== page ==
How long does leftover pizza dough keep for in the fridge?
Usually it is for another 24 hours. However if you want to keep it longer, then just place it in a freezer and you can keep it frozen for up to 3 months. Make sure to put it in a ziploc freezer bag and coat it with a litle olive oil.
I have been making a lot of pizza since I got my woodfired pizza oven. I have left it for as long as 3 days...I read you can do that...I don't think it handles as well....I prefer 24 hrs...and left to come to room temp...the chill off of it before shaping... I have not tried frozen yet...I just prefer to have it fresh since it's so easy to make. I store several balls of dough in one of those large plastic containers that my salad greens come in and it just fits in my ajustable temp. bins in the frig.
I have made some great pizza's in my kitchen oven also.
To anwer your other question about the sugar in the dough...you can use honey, sugar, or no sweetner at all..it's just a matter of taste.
Im not an expert baker....but I've sure made a lot of great pizza's lately and learned some tricks from two great pizza guys that were hired from their resturant to come over to my daughters house to make pizza's in her wooded fired oven for a party of over 40 people...the pizza's were the best thin crust New York style I've ever eaten...I think if I ever learn to spin my dough in the air...that's the whole secret to getting the best crust in my opinon.
I have stored pizza dough in the fridge for up to a week and it was fine. Take it out about an hour ahead to bring to room temp and to rest before shaping.
I agree... actually I'm not sure at what point you're putting the dough in the fridge. But I always keep my dough in the fridge for several days before making it--this is called the cold rise. The bacteria in my starter is doing it's thing in the fridge while the yeast is "asleep". This develops great flavor; in my opinion you can't make great pizza in one day. If the dough has already risen before refrigeration, then just pull it out an hour before baking to take off the chill. If it needs to rise more, then bake it when it's ready. I don't keep it in the fridge longer than a week, but I've never tried.
...actually I'm not sure at what point you're putting the dough in the fridge. But I always keep my dough in the fridge for several days before making it--this is called the cold rise.
This is my approach, too.
I use a recipe that provides enough dough to make three 12-inch pies, and I store the divided dough in three lightly-oiled tupperware containers in the fridge.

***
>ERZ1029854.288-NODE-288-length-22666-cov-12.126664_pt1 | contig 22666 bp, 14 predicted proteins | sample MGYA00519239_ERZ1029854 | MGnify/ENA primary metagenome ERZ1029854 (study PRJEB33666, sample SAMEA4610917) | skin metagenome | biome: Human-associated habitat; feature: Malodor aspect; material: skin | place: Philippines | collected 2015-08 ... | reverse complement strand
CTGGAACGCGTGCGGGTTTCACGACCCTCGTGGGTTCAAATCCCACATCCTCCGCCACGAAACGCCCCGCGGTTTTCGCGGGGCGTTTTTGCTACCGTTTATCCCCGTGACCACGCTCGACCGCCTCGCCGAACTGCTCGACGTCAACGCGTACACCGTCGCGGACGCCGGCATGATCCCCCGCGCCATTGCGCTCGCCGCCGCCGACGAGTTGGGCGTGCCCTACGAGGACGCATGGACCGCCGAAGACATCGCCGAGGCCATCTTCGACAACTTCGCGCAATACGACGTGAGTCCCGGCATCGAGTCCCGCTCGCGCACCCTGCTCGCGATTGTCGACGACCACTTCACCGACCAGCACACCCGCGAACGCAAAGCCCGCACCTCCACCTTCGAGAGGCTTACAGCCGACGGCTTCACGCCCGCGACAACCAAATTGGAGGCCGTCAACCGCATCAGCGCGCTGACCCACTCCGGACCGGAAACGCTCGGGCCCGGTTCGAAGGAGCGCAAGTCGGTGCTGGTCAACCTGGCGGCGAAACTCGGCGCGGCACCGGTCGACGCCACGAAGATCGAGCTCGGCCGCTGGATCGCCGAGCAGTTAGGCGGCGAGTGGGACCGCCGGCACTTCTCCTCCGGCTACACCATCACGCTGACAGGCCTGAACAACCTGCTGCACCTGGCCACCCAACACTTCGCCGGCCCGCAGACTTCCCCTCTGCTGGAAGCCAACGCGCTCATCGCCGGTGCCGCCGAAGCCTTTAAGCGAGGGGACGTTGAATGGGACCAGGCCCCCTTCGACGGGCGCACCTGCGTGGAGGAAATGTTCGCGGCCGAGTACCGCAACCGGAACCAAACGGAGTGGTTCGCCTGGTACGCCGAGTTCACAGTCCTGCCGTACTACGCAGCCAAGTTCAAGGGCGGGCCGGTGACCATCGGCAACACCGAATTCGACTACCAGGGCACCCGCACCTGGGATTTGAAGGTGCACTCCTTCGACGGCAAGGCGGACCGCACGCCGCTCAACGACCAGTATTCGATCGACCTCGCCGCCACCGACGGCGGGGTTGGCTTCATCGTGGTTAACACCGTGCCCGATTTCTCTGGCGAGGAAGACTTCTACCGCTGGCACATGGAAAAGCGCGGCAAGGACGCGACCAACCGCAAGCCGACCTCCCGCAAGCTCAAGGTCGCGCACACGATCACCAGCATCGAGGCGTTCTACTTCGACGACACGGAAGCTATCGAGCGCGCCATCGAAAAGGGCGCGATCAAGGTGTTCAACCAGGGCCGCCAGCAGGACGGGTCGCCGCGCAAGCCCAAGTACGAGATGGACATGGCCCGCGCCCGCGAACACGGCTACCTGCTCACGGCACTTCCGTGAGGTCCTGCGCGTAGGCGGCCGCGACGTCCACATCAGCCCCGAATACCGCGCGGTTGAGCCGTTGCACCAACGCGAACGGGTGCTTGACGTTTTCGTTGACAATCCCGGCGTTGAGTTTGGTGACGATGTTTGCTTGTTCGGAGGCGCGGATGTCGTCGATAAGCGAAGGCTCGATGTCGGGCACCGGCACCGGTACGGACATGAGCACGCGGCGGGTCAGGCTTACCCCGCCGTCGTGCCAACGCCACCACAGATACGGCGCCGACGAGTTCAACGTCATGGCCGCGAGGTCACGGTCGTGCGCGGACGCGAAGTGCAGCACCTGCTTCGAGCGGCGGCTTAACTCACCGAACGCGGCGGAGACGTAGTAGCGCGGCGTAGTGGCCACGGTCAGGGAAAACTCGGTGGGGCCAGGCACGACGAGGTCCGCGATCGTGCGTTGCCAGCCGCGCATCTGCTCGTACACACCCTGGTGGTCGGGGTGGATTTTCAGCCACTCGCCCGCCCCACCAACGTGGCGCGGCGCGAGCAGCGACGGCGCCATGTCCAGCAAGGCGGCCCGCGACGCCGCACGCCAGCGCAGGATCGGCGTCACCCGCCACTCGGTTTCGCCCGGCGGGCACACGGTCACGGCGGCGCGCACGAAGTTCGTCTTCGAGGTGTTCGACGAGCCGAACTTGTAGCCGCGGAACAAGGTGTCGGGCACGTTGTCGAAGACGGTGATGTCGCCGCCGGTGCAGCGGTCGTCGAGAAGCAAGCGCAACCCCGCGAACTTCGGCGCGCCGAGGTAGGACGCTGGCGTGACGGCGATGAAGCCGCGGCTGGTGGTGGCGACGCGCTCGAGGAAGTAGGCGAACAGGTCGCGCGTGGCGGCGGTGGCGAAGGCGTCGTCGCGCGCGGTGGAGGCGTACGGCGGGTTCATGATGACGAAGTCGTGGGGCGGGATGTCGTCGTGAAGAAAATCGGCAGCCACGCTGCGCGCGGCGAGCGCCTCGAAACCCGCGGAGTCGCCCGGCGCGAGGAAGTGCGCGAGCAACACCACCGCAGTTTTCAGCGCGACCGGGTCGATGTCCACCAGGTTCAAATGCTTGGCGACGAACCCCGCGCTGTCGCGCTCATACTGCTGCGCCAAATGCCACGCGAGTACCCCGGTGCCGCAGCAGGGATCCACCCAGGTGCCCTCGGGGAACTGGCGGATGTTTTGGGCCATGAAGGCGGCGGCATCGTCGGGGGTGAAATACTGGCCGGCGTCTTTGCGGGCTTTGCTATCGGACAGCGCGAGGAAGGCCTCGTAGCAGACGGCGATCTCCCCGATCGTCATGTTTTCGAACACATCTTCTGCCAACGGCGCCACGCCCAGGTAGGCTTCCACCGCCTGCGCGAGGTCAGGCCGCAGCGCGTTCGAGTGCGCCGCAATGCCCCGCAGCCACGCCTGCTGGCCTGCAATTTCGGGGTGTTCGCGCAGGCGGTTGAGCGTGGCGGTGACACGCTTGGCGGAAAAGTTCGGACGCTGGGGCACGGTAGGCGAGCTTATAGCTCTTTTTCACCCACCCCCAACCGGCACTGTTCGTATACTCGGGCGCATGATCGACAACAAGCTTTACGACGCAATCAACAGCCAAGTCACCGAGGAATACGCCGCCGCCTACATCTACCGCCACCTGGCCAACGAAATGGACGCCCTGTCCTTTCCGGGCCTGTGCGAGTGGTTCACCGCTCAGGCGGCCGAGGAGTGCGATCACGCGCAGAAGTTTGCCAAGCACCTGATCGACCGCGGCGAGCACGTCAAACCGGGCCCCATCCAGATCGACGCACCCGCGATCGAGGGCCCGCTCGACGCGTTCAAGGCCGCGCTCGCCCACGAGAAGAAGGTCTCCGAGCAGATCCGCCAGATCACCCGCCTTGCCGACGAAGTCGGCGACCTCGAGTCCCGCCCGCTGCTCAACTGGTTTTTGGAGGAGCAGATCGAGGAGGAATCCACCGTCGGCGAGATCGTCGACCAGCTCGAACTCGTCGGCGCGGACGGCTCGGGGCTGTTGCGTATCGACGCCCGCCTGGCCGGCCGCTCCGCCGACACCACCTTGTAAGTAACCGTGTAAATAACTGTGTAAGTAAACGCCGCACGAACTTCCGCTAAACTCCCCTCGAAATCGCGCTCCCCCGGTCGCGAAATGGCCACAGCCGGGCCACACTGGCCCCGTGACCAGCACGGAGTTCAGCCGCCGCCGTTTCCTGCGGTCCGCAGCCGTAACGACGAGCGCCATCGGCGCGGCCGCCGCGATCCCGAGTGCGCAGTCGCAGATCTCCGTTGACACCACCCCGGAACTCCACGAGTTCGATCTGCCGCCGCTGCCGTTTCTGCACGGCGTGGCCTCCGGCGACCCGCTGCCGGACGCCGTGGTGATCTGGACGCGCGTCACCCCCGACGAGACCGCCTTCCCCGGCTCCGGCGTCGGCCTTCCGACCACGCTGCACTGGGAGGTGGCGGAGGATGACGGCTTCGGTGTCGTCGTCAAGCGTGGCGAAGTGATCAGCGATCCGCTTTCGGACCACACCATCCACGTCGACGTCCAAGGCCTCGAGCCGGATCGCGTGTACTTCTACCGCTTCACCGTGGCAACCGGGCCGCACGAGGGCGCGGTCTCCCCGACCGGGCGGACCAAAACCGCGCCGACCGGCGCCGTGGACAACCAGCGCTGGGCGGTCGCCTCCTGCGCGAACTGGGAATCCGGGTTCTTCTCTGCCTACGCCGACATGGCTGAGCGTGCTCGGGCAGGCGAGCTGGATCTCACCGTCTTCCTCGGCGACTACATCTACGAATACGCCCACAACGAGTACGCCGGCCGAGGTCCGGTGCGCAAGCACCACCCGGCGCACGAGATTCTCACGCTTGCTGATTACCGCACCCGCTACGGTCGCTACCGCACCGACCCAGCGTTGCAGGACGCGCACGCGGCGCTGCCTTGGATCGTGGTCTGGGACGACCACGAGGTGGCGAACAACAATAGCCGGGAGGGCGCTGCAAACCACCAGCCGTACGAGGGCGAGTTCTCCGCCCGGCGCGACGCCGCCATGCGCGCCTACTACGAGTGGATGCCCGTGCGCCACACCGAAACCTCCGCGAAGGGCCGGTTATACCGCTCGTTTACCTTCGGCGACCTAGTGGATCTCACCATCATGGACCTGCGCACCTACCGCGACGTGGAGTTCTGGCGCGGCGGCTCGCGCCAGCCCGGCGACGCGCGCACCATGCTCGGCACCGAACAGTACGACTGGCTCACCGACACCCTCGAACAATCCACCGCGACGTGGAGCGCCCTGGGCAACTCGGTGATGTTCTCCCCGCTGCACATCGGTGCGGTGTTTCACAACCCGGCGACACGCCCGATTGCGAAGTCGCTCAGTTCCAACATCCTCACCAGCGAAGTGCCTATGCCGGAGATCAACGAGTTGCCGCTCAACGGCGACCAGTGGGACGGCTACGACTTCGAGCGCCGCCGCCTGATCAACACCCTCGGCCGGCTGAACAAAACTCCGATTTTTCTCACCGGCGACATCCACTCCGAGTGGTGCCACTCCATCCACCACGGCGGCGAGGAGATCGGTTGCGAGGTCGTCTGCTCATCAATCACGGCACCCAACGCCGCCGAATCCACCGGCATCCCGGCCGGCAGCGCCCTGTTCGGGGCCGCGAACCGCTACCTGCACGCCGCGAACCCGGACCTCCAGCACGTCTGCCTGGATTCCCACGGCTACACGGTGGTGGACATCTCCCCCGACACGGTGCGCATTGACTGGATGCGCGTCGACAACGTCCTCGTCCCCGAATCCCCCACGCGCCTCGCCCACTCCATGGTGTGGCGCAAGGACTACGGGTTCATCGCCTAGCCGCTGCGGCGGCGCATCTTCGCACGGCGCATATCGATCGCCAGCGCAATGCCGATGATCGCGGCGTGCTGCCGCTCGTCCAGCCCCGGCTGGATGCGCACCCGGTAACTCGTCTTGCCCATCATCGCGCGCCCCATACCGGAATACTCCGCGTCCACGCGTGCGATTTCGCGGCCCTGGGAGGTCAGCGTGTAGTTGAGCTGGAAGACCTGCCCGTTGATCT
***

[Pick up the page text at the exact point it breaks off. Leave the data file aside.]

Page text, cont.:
I've found that at about three to four days old, the dough is at its peak for handleability. Younger than that and it's more likely to tear while being stretched into shape; older than that and it's excessively sticky.
But these are minor afflictions, and in general, I've been able to produce satisfactory results with dough that's been fermenting from one day to one week.
I make my pizza dough from the recipe in Maggie Glezer's Artisan Baking Across America. She mentions that the dough can be kept in the fridge for up to 36 hours (but it needs to be put there immediately after mixing).
I have gone for the full 36 hours once, with great results. I did keep it in the coldest part of the fridge (near the freezer wall, in the back of the fridge). It did take over 8 hours to ferment, once it came out.
Reviving this thread to ask for more info.
I'm making pizza dough using the recipe from Charles Van Over's book, The Best Bread Ever" or from the little recipe cookbook that came with my Cuisinart.
At what point in the process is it ok to stick the dough in the freezer?
In commercial NYC pizzeria we did 24 hours , but emergencies a minimum of 8 hours. In home I try for about the same. make it knead it , rest 10-20 mins fast knead, cut oil, fridge min 8 hours, keeps about 4 or so days.
take out of fridge, do not warm the dough, make a disc with a rim and lump in center working outwards, kinda like a priest/bishops hat. On a slab if you can. Oven on 550 degrees, stones if you got'em. use firebricks cheaper then a baking stone and thicker then a terracotta tile system, but they are good as well. At 550 degrees a Neoploitan comes out in 8 mins or less., that is the way it was done in the pizzerria and the way I eventually made it at home. Also "sauce" is not cooked, it is ground termater with herbs, cold on pie. Mozzerella is grated in morning put on a tray and fridged, which dries it out a bit.